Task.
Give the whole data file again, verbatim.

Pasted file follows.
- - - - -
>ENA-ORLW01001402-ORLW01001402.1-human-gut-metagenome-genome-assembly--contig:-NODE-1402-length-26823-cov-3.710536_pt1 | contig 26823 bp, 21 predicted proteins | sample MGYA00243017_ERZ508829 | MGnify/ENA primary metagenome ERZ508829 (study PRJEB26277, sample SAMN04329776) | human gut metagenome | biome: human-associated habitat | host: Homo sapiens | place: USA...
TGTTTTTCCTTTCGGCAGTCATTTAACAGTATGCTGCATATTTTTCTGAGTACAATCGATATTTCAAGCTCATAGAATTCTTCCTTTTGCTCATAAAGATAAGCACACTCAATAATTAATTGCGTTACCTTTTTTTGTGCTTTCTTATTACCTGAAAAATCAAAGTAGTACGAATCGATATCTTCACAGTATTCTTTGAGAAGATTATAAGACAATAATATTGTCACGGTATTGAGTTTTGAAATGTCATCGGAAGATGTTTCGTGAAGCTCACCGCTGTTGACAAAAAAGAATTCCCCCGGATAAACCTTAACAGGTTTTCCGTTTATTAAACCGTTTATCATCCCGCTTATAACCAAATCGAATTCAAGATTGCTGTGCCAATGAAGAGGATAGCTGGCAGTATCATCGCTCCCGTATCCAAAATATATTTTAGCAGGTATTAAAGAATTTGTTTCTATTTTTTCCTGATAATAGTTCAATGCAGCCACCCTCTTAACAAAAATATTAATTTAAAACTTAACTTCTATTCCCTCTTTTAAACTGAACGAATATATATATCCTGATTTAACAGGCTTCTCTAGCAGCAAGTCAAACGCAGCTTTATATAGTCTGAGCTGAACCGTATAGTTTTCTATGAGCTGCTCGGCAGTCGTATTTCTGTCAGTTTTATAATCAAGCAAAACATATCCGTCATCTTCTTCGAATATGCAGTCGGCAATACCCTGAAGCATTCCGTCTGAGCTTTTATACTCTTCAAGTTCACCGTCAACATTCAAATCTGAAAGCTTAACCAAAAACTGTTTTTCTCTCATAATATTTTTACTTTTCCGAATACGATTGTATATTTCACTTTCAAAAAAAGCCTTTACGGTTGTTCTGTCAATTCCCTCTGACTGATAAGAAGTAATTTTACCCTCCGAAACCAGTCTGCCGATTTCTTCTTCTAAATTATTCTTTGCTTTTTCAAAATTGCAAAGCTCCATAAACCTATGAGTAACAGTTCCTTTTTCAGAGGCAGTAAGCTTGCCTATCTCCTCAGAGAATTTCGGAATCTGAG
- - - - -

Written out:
>ENA-ORLW01001402-ORLW01001402.1-human-gut-metagenome-genome-assembly--contig:-NODE-1402-length-26823-cov-3.710536_pt1 | contig 26823 bp, 21 predicted proteins | sample MGYA00243017_ERZ508829 | MGnify/ENA primary metagenome ERZ508829 (study PRJEB26277, sample SAMN04329776) | human gut metagenome | biome: human-associated habitat | host: Homo sapiens | place: USA...
TGTTTTTCCTTTCGGCAGTCATTTAACAGTATGCTGCATATTTTTCTGAGTACAATCGATATTTCAAGCTCATAGAATTCTTCCTTTTGCTCATAAAGATAAGCACACTCAATAATTAATTGCGTTACCTTTTTTTGTGCTTTCTTATTACCTGAAAAATCAAAGTAGTACGAATCGATATCTTCACAGTATTCTTTGAGAAGATTATAAGACAATAATATTGTCACGGTATTGAGTTTTGAAATGTCATCGGAAGATGTTTCGTGAAGCTCACCGCTGTTGACAAAAAAGAATTCCCCCGGATAAACCTTAACAGGTTTTCCGTTTATTAAACCGTTTATCATCCCGCTTATAACCAAATCGAATTCAAGATTGCTGTGCCAATGAAGAGGATAGCTGGCAGTATCATCGCTCCCGTATCCAAAATATATTTTAGCAGGTATTAAAGAATTTGTTTCTATTTTTTCCTGATAATAGTTCAATGCAGCCACCCTCTTAACAAAAATATTAATTTAAAACTTAACTTCTATTCCCTCTTTTAAACTGAACGAATATATATATCCTGATTTAACAGGCTTCTCTAGCAGCAAGTCAAACGCAGCTTTATATAGTCTGAGCTGAACCGTATAGTTTTCTATGAGCTGCTCGGCAGTCGTATTTCTGTCAGTTTTATAATCAAGCAAAACATATCCGTCATCTTCTTCGAATATGCAGTCGGCAATACCCTGAAGCATTCCGTCTGAGCTTTTATACTCTTCAAGTTCACCGTCAACATTCAAATCTGAAAGCTTAACCAAAAACTGTTTTTCTCTCATAATATTTTTACTTTTCCGAATACGATTGTATATTTCACTTTCAAAAAAAGCCTTTACGGTTGTTCTGTCAATTCCCTCTGACTGATAAGAAGTAATTTTACCCTCCGAAACCAGTCTGCCGATTTCTTCTTCTAAATTATTCTTTGCTTTTTCAAAATTGCAAAGCTCCATAAACCTATGAGTAACAGTTCCTTTTTCAGAGGCAGTAAGCTTGCCTATCTCCTCAGAGAATTTCGGAATCTGAG